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Tag : Predator


Robohub is an online platform that brings together leading communicators in robotics research, start-ups, business, and education from around the world.
by   -   March 16, 2013

Robots have already changed the face of modern warfare, particularly through the use of unmanned aerial vehicles (UAVs), commonly called “drones.” Currently, armed drone aircraft are in widespread use transnationally and have proven highly effective. A current trend is for these huge aircraft to shrink into smaller forms. The US Air Force Unmanned Aircraft Systems Flight Plan 2009-2047 describes sought-after future scenarios in which insect-sized unmanned aerial vehicles infiltrate buildings and either spy on the occupants or deliver lethal payloads directly to individual targets. Current drones are the size of small buildings and they typically kill one civilian for every five combatants using flagrant missile attacks, thereby creating an ongoing international relations nightmare. It isn’t hard to see why smaller, more subtle, and better-targeted drones are in development.

The most worrisome aspect of the plunging cost and climbing sophistication of drone technology is to consider its domestic use in the United States. Although I don’t expect to see armed Predator drones cruising American cities, it is obviously very tempting to employ smaller versions for domestic law enforcement applications (e.g., surveillance during hostage negotiations). How long until similar devices are sent to hover over high-crime areas? We are already confronting novel privacy issues with the advent of Google Glass, increasingly invasive social networks, and sensor-laden smart phones. As drones of all shapes and sizes proliferate abroad, I won’t be surprised when we start to see their appropriate use join the ongoing privacy discussion in the US.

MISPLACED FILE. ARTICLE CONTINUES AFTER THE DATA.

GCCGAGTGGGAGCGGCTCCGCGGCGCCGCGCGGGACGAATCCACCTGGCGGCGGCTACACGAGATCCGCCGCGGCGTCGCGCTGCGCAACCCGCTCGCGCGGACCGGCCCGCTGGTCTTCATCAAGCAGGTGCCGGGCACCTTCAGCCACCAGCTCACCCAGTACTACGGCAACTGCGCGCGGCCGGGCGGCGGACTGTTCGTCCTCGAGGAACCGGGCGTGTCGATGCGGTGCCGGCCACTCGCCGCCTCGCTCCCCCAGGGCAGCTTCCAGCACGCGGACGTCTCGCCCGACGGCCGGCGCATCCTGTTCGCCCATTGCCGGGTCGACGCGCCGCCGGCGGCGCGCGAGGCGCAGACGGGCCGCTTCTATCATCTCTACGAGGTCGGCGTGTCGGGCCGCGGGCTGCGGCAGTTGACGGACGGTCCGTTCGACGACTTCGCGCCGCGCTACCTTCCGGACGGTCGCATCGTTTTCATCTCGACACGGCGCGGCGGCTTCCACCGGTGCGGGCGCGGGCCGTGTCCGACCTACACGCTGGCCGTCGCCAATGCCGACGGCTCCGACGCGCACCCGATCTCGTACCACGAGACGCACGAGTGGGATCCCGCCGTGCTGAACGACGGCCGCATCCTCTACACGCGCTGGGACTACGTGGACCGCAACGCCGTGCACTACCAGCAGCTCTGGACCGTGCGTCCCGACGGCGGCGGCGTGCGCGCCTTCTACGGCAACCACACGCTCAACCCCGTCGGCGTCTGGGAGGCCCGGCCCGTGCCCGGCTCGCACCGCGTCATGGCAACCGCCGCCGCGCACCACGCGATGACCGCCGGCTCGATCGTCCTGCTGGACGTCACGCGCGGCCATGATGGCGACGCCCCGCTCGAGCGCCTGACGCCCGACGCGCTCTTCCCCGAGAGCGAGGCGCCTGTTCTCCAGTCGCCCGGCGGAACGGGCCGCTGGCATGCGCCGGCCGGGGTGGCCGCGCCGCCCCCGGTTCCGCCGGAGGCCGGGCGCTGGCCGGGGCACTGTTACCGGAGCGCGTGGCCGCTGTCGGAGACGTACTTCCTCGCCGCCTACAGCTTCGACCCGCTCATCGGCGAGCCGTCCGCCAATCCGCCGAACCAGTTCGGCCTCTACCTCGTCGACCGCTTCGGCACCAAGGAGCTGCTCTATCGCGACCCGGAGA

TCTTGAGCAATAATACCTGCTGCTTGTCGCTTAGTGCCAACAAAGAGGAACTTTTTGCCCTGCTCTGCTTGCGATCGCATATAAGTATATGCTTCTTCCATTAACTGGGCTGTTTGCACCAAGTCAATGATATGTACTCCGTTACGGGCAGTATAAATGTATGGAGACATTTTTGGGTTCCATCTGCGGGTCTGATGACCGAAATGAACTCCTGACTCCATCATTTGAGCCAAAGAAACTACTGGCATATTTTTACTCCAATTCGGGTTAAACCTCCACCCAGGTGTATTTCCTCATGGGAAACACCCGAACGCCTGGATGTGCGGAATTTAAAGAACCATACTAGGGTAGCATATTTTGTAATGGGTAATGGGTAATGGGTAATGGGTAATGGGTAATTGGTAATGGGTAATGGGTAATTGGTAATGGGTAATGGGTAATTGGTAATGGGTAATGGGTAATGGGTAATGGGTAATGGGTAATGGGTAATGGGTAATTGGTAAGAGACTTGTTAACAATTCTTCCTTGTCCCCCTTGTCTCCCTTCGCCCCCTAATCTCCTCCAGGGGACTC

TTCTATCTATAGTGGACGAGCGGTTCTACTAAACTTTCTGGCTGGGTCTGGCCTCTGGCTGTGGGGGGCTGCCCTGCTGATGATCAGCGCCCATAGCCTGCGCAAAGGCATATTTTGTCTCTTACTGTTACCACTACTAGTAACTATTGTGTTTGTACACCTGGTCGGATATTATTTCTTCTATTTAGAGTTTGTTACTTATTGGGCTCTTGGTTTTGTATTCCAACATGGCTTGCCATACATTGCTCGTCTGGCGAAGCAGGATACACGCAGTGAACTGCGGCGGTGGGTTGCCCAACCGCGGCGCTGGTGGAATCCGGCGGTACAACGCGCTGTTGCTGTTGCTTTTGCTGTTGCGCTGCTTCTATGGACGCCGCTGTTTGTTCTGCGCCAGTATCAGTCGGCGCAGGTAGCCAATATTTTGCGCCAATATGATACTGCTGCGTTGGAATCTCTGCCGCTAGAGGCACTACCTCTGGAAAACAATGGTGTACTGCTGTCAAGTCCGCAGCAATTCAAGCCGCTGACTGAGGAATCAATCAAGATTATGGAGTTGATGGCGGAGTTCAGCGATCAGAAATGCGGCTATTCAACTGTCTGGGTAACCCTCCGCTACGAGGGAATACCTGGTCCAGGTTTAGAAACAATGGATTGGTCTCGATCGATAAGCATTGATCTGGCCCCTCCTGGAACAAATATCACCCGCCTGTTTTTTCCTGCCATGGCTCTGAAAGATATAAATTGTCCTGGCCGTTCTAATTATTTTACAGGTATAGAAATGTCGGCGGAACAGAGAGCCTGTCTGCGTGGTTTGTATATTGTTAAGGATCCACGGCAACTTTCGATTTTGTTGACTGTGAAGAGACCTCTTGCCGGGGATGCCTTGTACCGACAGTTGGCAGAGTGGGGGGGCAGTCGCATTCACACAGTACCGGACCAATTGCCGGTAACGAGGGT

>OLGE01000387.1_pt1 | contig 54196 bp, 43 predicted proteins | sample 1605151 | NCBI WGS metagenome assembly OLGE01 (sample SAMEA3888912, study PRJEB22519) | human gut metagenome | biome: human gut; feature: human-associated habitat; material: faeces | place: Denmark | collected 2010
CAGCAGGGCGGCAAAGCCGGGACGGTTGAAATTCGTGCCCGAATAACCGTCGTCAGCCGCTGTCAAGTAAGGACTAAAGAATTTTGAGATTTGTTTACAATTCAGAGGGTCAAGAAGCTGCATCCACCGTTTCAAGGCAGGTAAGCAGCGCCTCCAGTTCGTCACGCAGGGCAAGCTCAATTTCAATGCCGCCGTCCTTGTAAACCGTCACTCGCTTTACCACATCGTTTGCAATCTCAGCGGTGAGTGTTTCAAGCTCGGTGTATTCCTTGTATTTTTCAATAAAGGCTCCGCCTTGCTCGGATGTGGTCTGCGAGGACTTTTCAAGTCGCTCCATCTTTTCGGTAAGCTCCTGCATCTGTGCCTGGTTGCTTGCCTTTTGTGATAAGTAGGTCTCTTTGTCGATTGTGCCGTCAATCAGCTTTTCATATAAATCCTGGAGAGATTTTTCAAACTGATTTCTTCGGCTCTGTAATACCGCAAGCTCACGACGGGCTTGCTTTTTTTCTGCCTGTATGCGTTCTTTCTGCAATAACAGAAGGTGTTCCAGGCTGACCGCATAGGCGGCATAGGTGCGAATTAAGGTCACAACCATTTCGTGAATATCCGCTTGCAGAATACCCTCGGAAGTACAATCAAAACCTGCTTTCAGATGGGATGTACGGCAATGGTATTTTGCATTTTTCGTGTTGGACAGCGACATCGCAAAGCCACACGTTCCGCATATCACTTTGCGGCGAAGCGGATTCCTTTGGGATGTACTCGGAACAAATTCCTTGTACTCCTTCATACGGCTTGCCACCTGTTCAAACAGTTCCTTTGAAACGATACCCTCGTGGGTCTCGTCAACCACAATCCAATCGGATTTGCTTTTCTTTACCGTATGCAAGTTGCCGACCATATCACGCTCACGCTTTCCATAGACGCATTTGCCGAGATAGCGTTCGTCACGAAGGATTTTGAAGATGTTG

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by   -   March 15, 2013

ftx_-rq-9-reaper-gps-robohub-orgThis is a brief presentation of some of the most widely used robots (or remotely controlled, semi-autonomous systems) from militaries around the world. There are numerous other projects that are currently under development and others that are either abandoned or replaced but here only systems that are currently under use are mentioned. If you have any objections or suggestions you are welcome to make a comment.


by   -   January 1, 2013

photo of Abe Karem

Recently profiled in The Economist, in an article titled “The dronefather”, Abe Karem, founder of Leading Systems, which eventually became the division of General Atomics which builds the Predator, and its successor the Reaper, and also founder of Frontier Systems, a company that developed unmanned helicopters with variable-speed rotors, which he sold to Boeing, now leads Karem Aircraft, which is working on a tilt-rotor transport aircraft, using the “optimum speed” technology developed by Frontier Systems.

Mr. Karem will be among those featured in a PBS Nova production, Rise of the Drones, to be aired Wednesday, January 23rd, beginning at 9:00 PM U.S. Eastern Time (UTC-5).